Description

    FIELD OF THE INVENTION
  • The present invention relates generally to data sharing among different computers and in particular to a method and system for enabling remote control of a host computer having a display region that is to be shared with at least one other computer.
  • BACKGROUND OF THE INVENTION
  • Networked computer systems including computers executing desktop sharing applications to permit the computers to share displayed information are widely known and used. In these computer systems, one computer (the host computer) transmits images of its desktop to a plurality of remote computers using such a desktop sharing application. The remote computers may use a variety of strategies to display the host computer desktop images depending on the operating environments of the remote computers.
  • Windows is a well-known operating environment for computers. In this operating environment, information to be presented to a user is displayed by a desktop graphical user interface in one or more windows. In computer systems that share displayed information and operate in the Windows environment, when images of the host computer desktop are transmitted to the remote computers via a conferencing server, each remote computer displays the host computer desktop image within a window. Such desktop sharing requires a large, stable network connection between each of the personal computers and the conferencing server, especially where other applications, such as video conferencing, are run at the same time.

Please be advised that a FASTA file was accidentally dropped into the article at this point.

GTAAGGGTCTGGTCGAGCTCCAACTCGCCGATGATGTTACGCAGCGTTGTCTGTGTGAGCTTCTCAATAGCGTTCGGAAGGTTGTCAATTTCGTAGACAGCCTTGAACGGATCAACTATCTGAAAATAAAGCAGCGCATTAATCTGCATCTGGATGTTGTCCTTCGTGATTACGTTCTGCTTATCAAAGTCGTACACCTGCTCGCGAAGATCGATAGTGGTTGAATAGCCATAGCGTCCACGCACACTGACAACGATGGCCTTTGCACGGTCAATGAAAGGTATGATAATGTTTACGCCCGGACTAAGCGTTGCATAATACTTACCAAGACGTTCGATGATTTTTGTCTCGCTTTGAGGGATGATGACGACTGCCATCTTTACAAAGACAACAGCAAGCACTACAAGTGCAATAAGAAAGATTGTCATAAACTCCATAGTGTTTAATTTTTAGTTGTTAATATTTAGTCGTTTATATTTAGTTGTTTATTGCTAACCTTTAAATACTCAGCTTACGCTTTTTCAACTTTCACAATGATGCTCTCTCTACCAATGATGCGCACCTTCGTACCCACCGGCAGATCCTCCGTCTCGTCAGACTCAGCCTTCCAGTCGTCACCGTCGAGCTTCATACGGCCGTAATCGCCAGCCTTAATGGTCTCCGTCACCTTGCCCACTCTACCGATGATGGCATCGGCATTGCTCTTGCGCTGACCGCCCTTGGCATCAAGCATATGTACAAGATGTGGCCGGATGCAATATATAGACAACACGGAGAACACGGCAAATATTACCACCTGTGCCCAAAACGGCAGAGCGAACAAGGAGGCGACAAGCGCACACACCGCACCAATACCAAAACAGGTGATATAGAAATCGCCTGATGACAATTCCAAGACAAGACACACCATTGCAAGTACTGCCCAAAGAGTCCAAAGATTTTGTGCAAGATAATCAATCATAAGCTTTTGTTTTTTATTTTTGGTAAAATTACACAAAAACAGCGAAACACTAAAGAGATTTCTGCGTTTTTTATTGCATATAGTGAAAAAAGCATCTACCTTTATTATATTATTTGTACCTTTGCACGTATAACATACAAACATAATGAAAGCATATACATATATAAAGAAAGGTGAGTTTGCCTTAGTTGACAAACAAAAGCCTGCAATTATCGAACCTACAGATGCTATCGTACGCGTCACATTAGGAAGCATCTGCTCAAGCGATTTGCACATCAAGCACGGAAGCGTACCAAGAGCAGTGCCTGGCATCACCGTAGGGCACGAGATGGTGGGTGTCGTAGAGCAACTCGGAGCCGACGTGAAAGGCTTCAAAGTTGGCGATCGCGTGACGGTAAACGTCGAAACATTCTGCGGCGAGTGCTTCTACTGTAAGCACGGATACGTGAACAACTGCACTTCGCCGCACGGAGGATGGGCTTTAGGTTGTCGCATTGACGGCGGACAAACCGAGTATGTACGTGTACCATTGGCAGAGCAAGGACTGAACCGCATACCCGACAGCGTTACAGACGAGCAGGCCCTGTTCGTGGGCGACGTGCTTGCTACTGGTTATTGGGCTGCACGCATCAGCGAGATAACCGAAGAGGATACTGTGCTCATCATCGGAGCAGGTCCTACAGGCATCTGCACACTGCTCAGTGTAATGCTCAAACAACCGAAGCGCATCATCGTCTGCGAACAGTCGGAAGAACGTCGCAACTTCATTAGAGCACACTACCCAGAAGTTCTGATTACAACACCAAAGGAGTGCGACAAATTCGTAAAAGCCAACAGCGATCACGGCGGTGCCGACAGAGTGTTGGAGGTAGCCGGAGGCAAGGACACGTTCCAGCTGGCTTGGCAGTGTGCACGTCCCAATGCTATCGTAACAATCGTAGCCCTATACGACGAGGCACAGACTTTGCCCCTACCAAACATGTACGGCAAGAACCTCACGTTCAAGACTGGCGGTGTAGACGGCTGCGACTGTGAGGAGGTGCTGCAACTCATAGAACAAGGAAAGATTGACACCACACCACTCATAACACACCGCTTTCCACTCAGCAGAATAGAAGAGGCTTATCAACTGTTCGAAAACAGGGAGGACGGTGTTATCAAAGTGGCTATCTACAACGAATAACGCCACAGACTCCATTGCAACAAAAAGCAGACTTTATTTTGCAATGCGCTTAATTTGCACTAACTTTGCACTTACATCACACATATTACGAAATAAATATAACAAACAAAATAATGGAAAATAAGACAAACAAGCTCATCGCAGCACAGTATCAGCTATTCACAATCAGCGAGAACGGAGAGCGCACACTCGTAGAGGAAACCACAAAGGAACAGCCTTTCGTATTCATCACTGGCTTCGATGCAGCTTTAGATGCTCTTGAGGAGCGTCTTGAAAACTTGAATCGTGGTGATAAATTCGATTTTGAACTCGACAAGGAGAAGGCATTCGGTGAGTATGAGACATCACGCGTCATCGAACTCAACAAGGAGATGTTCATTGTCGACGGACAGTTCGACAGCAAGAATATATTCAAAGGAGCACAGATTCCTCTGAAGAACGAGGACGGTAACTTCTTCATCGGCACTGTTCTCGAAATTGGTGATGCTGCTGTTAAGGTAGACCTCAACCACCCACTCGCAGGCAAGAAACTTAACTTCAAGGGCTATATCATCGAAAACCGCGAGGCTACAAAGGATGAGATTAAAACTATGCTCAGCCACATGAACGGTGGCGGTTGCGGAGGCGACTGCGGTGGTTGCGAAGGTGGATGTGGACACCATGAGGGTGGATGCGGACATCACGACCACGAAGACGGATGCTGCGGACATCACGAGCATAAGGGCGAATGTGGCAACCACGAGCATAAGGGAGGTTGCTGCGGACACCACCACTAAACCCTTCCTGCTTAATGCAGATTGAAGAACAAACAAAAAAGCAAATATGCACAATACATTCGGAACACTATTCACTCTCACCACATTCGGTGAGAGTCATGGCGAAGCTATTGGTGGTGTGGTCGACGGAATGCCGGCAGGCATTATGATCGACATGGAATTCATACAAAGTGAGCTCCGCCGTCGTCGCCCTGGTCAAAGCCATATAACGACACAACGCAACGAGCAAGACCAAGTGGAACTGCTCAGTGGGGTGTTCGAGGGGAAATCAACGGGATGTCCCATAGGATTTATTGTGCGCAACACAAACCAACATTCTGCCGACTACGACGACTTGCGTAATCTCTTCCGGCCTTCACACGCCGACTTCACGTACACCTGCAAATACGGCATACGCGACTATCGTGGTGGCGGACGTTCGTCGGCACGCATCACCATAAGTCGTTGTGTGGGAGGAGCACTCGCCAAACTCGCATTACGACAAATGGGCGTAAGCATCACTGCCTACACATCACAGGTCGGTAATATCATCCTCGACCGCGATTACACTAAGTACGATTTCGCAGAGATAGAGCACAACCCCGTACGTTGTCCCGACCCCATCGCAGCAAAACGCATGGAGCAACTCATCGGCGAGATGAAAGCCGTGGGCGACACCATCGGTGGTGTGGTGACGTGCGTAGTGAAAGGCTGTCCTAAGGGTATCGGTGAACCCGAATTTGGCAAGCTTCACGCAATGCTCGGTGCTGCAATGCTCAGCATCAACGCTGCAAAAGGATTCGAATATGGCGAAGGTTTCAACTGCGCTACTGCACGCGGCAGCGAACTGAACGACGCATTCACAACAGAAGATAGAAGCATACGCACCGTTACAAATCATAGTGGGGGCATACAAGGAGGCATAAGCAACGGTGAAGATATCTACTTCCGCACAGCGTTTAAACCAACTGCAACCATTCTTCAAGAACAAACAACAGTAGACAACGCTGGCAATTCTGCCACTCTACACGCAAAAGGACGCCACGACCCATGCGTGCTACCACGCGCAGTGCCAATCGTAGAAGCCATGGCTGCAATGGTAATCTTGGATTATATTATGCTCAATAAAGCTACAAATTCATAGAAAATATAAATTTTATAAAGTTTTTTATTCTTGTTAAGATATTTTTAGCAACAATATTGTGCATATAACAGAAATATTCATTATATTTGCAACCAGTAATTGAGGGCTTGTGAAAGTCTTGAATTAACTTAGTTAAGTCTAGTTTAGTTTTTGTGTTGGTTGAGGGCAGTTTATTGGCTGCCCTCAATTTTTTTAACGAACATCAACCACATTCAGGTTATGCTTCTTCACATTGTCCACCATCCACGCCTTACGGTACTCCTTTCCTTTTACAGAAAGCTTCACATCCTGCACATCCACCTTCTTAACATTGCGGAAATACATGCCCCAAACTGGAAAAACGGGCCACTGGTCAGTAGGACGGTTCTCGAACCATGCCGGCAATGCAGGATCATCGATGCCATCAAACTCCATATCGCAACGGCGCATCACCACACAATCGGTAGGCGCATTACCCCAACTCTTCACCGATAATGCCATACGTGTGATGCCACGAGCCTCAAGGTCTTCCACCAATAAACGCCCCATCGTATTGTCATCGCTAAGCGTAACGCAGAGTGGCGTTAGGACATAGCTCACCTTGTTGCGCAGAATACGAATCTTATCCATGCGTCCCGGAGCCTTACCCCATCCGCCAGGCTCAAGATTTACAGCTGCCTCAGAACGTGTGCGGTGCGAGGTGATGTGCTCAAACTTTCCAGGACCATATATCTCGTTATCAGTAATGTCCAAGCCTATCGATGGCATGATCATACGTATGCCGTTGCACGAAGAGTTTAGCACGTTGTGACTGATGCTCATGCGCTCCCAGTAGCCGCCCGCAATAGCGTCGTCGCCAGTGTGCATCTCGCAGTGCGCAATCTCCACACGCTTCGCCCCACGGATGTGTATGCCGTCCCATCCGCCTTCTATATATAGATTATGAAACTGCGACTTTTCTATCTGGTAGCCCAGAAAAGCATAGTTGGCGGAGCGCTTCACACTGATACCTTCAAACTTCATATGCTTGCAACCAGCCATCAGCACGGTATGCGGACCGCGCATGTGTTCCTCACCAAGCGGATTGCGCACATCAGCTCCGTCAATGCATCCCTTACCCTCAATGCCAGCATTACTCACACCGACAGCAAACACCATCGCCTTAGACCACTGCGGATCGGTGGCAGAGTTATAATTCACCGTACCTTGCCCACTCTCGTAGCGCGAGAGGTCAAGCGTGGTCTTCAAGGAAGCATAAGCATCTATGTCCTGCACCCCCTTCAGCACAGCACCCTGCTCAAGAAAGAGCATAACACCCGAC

• In some instances, it is desirable to permit remote control by a remote computer of a particular host computer having a shared display region. Web conferencing software such as Bridgit™ provided by SMART Technologies ULC of Calgary, Alberta, Canada enable a user during a conference to, while sharing a desktop, permit contributions via remote control to the desktop via other client computers during the conference. Typically this is done by a remote user manually requesting remote control of the shared desktop via menu selection. In response, the user of the host computer receives a pop-up or other notification, and the user of the host computer then chooses whether to grant or deny the request for remote control of the desktop. Upon grant of remote control, keyboard and mouse commands are routed from the remote controller computer via the computer network to the host computer.
  • It has been found that the manual request and explicit grant/deny process is cumbersome for users, as it can interrupt and thereby frustrate the collaborative process supported by the computer network. This disadvantage is encountered in other systems such as those provided by Microsoft, WebEx, Adobe and VNC, to name a few.
  • As will be appreciated, improvements in graphical user interfaces in environments where computers share displayed information are desired. It is therefore an object of the present invention to provide a novel method and system for enabling remote control of a first computer having a display region that is to be shared with at least one other computer.